Design Better Data Tables

Matthew Ström
Aug 3, 2016 · 7 min read
What is a carcoat, anyway?

Know your numerals

Not all numbers were created equal. I’m not talking about π and ∞ (though I often do, at parties); I’m talking about numbers that are either tabular or oldstyle, either lining or proportional.

Oldstyle vs. lining figures
Proportional vs. tabular figures

A technical note on using tabular lining figures

When designing, you’ll need to do a bit of work to ensure the numerals you’re using are the correct ones (tabular lining figures aren’t typically the default). Adobe Products have an “opentype” panel that can be used to set the figures properly, and CSS provides a slightly-cryptic syntax for enabling this feature. Beyond that, some basic googling should lead you down the right path.

Alignment Matters

3½ simple rules to follow:

List of U.S. states by historical population — Wikipedia

Consistent Significant Figures = Better alignment

One easy way to keep your tables properly aligned is to keep the same number of significant figures — usually the number of digits after the decimal — consistent within each column. Significant figures is a whole rabbit hole of a topic, so I’ll keep my advice here brief: the fewer sig figs you can get by with, the better.

Fewer, Clearer Labels

Providing labels to accompany your data is crucial. These pieces of accompanying context allow a data table to be read by a wider audience, in a broader set of circumstances.

Mississippi River Flood Stage Forecast — NOAA


It might sound like conventional wisdom, but giving your data table a clear and succinct title is as important as any other design decision you make. With a good title, tables are portable: they can be used in a number of different contexts, as well as cited from external sources.


The most common label used in tables is the unit of measurement for the data; often, it’s repeated along with every single data point. Instead of repeating the label, only include it with the first data point in each column.


Keep headers as short as possible; the design of the data table should be focused around the data itself, and long header labels can occupy a lot of visual space.

As little ink as possible

When deciding how to style the graphic elements of a table, the goal should always be to reduce the table’s footprint without losing structural fidelity. One of the ways you can accomplish this is by using as little “ink” as possible — that is, whenever possible, choose not to style an element.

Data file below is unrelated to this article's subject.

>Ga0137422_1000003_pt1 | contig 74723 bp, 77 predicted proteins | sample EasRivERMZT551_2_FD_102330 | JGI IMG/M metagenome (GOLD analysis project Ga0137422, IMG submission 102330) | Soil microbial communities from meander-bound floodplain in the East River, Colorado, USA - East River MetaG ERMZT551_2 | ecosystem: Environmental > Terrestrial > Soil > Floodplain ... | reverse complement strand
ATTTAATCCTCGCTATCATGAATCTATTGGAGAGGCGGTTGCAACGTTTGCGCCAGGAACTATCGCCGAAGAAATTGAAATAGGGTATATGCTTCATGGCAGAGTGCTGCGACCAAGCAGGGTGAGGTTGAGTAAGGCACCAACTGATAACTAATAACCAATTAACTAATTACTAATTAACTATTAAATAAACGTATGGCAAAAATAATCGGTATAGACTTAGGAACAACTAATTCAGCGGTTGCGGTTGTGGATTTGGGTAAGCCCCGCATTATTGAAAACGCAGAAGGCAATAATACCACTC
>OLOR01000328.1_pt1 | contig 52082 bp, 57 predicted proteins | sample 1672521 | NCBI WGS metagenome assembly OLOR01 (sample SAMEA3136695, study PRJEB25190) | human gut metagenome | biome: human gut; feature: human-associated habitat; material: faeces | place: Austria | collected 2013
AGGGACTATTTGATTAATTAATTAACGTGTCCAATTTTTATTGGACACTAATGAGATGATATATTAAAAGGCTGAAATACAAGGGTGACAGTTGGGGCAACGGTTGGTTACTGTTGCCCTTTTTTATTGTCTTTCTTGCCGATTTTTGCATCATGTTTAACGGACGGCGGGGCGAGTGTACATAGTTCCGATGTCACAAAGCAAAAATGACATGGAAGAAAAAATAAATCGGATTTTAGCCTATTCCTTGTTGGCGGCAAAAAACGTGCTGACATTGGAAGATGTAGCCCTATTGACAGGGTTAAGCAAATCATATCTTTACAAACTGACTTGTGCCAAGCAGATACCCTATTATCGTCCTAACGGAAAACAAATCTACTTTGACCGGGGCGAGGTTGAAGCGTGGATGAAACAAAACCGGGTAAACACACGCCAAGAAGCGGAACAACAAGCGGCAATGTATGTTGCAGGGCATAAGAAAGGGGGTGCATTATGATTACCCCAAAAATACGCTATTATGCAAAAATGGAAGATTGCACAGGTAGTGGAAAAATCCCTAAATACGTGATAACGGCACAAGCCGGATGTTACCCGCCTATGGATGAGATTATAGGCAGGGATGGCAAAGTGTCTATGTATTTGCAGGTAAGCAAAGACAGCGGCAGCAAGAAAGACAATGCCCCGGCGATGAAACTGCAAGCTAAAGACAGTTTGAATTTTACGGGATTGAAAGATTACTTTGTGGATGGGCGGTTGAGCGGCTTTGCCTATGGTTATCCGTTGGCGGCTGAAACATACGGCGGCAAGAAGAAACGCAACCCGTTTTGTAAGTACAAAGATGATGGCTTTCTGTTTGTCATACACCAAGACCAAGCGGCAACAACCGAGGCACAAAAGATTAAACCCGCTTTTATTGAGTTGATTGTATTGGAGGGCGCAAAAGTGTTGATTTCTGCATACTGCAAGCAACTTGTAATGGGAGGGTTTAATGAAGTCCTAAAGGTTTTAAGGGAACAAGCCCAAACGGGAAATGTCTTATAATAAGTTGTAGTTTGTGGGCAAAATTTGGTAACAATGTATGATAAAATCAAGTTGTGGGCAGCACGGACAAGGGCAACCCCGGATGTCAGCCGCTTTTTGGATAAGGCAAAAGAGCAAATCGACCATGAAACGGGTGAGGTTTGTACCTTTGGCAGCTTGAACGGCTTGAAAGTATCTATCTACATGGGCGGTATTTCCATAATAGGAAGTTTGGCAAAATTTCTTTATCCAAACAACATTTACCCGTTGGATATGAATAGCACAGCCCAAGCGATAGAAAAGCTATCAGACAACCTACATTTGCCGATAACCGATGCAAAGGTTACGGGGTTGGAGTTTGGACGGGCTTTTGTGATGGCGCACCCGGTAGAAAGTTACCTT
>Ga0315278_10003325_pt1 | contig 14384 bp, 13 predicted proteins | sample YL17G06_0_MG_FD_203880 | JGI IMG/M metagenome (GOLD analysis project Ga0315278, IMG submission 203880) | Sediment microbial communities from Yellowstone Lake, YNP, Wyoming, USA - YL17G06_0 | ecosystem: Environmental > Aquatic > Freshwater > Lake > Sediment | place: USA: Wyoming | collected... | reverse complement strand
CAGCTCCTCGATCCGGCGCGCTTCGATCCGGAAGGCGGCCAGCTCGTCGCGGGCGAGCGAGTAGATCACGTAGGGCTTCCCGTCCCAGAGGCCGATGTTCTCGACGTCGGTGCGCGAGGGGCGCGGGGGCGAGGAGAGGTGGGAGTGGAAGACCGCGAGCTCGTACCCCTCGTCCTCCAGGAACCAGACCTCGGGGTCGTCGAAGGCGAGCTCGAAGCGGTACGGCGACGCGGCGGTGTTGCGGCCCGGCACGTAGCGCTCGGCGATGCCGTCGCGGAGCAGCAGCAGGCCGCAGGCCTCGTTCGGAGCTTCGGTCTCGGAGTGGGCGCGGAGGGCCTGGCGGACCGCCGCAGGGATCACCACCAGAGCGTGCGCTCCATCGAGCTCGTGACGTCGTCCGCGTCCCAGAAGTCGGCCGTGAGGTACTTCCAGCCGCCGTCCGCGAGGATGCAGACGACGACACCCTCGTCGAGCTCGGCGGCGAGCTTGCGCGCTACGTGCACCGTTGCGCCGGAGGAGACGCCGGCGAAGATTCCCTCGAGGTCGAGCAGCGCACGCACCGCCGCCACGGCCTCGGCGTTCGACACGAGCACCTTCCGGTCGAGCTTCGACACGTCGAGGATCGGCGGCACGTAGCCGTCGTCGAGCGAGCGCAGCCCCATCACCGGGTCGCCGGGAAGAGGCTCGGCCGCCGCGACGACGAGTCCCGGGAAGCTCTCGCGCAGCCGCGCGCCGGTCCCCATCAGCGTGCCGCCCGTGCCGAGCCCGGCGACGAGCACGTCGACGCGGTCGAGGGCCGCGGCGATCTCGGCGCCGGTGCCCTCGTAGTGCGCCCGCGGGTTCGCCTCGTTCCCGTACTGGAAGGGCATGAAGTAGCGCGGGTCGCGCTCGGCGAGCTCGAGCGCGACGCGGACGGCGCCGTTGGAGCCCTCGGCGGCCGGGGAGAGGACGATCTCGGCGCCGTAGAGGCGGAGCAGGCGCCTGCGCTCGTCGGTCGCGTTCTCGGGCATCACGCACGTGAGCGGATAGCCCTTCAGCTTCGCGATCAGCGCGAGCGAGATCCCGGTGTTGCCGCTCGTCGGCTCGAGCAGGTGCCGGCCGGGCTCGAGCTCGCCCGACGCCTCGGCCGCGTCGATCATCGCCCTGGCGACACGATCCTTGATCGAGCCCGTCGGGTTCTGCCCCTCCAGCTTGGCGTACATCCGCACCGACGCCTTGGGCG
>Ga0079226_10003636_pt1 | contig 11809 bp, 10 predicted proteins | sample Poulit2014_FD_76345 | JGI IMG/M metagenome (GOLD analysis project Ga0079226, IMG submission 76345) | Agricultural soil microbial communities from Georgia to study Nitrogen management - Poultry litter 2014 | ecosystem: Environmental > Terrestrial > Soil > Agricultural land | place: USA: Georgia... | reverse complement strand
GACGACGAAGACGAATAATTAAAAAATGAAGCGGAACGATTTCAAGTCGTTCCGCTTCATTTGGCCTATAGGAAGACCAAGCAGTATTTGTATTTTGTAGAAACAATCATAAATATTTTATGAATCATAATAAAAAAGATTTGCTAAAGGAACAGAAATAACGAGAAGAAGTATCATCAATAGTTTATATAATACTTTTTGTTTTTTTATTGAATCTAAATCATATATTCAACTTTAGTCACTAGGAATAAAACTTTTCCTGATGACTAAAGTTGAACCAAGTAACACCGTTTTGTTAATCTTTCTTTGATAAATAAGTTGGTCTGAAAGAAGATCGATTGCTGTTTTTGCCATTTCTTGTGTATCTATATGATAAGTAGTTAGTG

2016 National League Batting Statistics — BaseballReference


If you’ve properly aligned the data points in your table, rules become redundant. The primary benefit they provide is in allowing you to reduce the space between elements, while still being able to differentiate between elements. Even when used, rules should be extremely light to not interfere with quick scanning.


Backgrounds are most useful when indicating differences in the domain of data: switching between single values and sums or averages, for example.
Highlighting values, providing additional context to data, or indicating changes in values from previous periods can be done without backgrounds, using graphical elements like ✻, † (one of my faves), or ▵.

In conclusion

Tables might be boring, but they are such a major element of any data-rich document that they’re worth every ounce of design thinking we can apply to them. By designing more efficient, clearer, and easier-to-use tables, you can vastly improve the often-painful experience of analyzing and understanding large sets of data.

Further Reading & Inspiration

FiveThirtyEight has always been a great source of inspiration— they set their numerical data in a typeface called Decima Mono, which is specifically designed to fit lots of data in a small space.

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Thanks to Azy Groth.

Matthew Ström

Written by

Design Lead at Bitly.

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Explorations of product strategy, design, and development. Visit us at!